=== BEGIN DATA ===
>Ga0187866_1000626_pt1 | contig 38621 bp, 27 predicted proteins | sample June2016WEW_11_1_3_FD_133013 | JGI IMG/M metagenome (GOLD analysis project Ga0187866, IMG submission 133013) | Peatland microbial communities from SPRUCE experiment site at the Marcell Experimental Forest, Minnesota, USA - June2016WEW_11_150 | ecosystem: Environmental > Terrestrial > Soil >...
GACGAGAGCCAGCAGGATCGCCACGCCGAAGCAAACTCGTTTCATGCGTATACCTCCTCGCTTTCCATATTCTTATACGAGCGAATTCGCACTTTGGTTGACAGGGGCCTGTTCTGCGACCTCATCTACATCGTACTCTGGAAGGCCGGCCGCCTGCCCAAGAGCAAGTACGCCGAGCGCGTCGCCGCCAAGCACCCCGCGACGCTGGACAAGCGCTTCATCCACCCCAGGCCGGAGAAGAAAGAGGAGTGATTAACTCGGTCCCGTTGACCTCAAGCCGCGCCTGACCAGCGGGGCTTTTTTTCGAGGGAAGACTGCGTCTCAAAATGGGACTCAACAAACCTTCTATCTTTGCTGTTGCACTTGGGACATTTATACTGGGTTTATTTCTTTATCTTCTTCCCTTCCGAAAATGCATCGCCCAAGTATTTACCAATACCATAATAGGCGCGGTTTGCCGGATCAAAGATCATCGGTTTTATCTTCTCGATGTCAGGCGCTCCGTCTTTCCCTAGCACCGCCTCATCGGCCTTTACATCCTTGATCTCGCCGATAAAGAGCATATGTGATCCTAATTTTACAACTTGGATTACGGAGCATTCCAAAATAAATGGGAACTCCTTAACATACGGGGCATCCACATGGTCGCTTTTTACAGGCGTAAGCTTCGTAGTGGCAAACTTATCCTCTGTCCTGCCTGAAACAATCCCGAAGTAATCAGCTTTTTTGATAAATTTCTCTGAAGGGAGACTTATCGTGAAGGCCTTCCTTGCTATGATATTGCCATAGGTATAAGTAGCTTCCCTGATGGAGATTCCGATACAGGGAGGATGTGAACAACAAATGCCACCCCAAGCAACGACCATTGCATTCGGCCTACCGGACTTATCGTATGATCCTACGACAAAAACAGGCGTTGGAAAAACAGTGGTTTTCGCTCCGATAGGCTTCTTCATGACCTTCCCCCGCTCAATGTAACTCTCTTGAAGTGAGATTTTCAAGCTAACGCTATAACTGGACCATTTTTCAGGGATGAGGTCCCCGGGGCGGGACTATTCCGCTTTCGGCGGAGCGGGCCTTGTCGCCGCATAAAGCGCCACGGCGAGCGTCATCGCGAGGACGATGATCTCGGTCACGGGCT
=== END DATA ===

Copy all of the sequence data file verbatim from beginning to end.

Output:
>Ga0187866_1000626_pt1 | contig 38621 bp, 27 predicted proteins | sample June2016WEW_11_1_3_FD_133013 | JGI IMG/M metagenome (GOLD analysis project Ga0187866, IMG submission 133013) | Peatland microbial communities from SPRUCE experiment site at the Marcell Experimental Forest, Minnesota, USA - June2016WEW_11_150 | ecosystem: Environmental > Terrestrial > Soil >...
GACGAGAGCCAGCAGGATCGCCACGCCGAAGCAAACTCGTTTCATGCGTATACCTCCTCGCTTTCCATATTCTTATACGAGCGAATTCGCACTTTGGTTGACAGGGGCCTGTTCTGCGACCTCATCTACATCGTACTCTGGAAGGCCGGCCGCCTGCCCAAGAGCAAGTACGCCGAGCGCGTCGCCGCCAAGCACCCCGCGACGCTGGACAAGCGCTTCATCCACCCCAGGCCGGAGAAGAAAGAGGAGTGATTAACTCGGTCCCGTTGACCTCAAGCCGCGCCTGACCAGCGGGGCTTTTTTTCGAGGGAAGACTGCGTCTCAAAATGGGACTCAACAAACCTTCTATCTTTGCTGTTGCACTTGGGACATTTATACTGGGTTTATTTCTTTATCTTCTTCCCTTCCGAAAATGCATCGCCCAAGTATTTACCAATACCATAATAGGCGCGGTTTGCCGGATCAAAGATCATCGGTTTTATCTTCTCGATGTCAGGCGCTCCGTCTTTCCCTAGCACCGCCTCATCGGCCTTTACATCCTTGATCTCGCCGATAAAGAGCATATGTGATCCTAATTTTACAACTTGGATTACGGAGCATTCCAAAATAAATGGGAACTCCTTAACATACGGGGCATCCACATGGTCGCTTTTTACAGGCGTAAGCTTCGTAGTGGCAAACTTATCCTCTGTCCTGCCTGAAACAATCCCGAAGTAATCAGCTTTTTTGATAAATTTCTCTGAAGGGAGACTTATCGTGAAGGCCTTCCTTGCTATGATATTGCCATAGGTATAAGTAGCTTCCCTGATGGAGATTCCGATACAGGGAGGATGTGAACAACAAATGCCACCCCAAGCAACGACCATTGCATTCGGCCTACCGGACTTATCGTATGATCCTACGACAAAAACAGGCGTTGGAAAAACAGTGGTTTTCGCTCCGATAGGCTTCTTCATGACCTTCCCCCGCTCAATGTAACTCTCTTGAAGTGAGATTTTCAAGCTAACGCTATAACTGGACCATTTTTCAGGGATGAGGTCCCCGGGGCGGGACTATTCCGCTTTCGGCGGAGCGGGCCTTGTCGCCGCATAAAGCGCCACGGCGAGCGTCATCGCGAGGACGATGATCTCGGTCACGGGCT